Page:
Looking for a problem bridge? Uncle Sam has just the tool.
The Department of Transportation’s Bureau of Transportation Statistics has just released a revised version of its Map of Structurally Deficient Bridges.
The map is organized by congressional district, befitting DOT’s goal of increasing political pressure on Congress to increase funding for infrastructure repair.
Dot Marks the Deficiency
Bright green dots mark locations of structurally deficient bridges in each district.
The bridges displayed represent the results of a joint effort by BTS and the Federal Highway Administration to geocode bridges from FHWA’s National Bridge Inventory (NBI). All data are from the 2010 NBI. More current information may be available from state DOTs, the map notes.
|Kentucky’s Sherman Minton Bridge has been closed indefinitely for repairs.|
Still, the map provides an effective tool in Transportation Secretary Ray LaHood’s longstanding campaign for increased infrastructure funding.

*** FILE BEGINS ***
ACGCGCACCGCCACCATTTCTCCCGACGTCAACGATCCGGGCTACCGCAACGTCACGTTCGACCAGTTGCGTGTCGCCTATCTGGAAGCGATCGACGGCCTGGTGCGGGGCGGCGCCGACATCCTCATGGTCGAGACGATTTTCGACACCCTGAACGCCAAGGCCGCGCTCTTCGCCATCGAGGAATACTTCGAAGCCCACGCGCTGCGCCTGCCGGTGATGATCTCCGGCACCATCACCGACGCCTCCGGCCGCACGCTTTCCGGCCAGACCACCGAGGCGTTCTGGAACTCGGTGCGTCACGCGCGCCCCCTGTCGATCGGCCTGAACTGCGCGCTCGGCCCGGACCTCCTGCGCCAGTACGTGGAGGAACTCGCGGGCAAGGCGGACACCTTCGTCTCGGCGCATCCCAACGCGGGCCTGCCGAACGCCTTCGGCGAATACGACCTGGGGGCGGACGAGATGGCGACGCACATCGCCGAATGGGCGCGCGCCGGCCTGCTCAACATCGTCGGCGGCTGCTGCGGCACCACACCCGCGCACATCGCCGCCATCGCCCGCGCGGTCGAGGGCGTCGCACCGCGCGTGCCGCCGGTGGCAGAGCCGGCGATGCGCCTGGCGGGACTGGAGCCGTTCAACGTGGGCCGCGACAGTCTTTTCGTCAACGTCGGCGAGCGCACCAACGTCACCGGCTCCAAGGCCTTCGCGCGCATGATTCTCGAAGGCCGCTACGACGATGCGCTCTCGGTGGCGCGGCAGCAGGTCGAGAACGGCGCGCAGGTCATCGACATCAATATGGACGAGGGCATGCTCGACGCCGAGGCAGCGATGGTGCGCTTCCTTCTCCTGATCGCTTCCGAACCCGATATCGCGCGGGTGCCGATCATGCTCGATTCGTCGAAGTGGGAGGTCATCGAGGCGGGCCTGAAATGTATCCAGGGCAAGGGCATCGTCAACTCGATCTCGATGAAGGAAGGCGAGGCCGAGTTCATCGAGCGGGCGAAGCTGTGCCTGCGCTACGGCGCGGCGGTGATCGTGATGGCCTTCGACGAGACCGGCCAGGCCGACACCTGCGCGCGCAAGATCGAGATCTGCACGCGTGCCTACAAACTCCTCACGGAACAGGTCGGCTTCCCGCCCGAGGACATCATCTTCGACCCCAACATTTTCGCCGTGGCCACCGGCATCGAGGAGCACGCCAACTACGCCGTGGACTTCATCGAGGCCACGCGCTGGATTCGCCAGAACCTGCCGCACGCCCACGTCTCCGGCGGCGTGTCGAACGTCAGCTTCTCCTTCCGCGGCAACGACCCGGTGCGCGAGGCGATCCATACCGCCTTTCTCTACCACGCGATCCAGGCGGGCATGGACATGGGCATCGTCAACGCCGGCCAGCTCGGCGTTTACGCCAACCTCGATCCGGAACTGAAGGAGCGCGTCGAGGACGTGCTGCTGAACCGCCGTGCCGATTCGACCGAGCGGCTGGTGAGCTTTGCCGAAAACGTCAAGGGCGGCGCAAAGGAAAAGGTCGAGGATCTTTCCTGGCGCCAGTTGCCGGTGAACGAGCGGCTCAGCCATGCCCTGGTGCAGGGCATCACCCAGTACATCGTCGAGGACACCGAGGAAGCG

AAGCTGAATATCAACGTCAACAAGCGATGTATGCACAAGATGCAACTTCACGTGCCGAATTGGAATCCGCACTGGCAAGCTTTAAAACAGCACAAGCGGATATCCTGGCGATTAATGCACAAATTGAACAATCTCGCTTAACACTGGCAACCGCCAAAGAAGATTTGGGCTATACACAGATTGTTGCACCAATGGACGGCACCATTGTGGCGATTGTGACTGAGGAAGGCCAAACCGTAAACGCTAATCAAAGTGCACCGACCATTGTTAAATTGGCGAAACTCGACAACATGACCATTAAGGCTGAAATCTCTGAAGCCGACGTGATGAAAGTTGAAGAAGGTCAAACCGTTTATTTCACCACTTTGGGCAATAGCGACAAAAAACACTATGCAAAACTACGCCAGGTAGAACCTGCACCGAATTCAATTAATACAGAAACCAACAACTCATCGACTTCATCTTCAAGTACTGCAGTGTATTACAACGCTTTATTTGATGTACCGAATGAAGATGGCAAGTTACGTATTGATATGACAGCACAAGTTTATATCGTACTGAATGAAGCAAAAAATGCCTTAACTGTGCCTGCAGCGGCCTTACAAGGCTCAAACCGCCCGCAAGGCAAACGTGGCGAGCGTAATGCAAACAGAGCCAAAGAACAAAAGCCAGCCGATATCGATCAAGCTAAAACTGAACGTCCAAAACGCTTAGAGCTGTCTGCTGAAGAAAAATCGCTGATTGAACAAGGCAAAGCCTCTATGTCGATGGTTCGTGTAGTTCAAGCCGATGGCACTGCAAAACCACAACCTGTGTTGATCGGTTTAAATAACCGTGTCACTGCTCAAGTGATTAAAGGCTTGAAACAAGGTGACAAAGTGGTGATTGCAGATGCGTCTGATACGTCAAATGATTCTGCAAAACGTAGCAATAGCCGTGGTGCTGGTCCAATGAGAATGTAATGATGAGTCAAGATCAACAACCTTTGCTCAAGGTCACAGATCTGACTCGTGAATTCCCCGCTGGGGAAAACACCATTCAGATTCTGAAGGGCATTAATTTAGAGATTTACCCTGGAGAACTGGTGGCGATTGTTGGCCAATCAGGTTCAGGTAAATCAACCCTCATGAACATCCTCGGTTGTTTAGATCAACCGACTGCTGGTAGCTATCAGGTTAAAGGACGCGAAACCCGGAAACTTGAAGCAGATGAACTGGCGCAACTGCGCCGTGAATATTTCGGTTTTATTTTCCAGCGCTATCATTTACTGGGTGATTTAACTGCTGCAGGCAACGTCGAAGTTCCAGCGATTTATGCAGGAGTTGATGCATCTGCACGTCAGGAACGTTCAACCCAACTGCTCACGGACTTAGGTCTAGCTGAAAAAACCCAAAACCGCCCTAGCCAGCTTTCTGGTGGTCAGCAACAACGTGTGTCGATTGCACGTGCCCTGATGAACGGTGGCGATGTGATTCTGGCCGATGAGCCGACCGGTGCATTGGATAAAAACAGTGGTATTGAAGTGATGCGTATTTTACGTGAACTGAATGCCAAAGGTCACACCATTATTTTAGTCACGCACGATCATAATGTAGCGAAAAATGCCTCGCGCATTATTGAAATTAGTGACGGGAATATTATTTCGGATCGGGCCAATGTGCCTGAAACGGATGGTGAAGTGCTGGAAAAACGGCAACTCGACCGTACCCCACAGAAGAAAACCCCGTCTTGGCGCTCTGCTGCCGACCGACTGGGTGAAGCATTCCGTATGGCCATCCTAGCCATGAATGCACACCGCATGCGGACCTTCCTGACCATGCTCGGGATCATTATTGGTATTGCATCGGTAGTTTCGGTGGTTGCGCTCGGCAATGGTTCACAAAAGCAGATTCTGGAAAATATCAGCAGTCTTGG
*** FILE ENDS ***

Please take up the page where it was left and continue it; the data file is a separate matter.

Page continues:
Last week, LaHood stood with Sens. Joe Manchin (D-WV) and Amy Klobuchar (D-MN) to urge passage of the Rebuild America Jobs Act, which would have provided $60 billion in infrastructure investment. He also traveled to Pennsylvania, to speak on behalf of the measure at a crumbling bridge.
The bill, however, backed by President Obama, was killed just three days after it was introduced in the Senate.
“I've said numerous times … that there’s no such thing as a Democratic or Republican bridge, and that remains true,” LaHood blogged last week.
“But unfortunately, there is such a thing as bridges in need of repair, and those are the bridges that President Obama would like to see rehabilitated through the transportation provisions of the American Jobs Act. Through these proposed investments, we can get people back to work and make our transportation network safer.”
The bridge map had not been revised since August 2007, and a BTS spokesman said this week that the agency had “received a congressional request” to update it.
BTS is part of DOT’s Research and Innovative Technology Administration.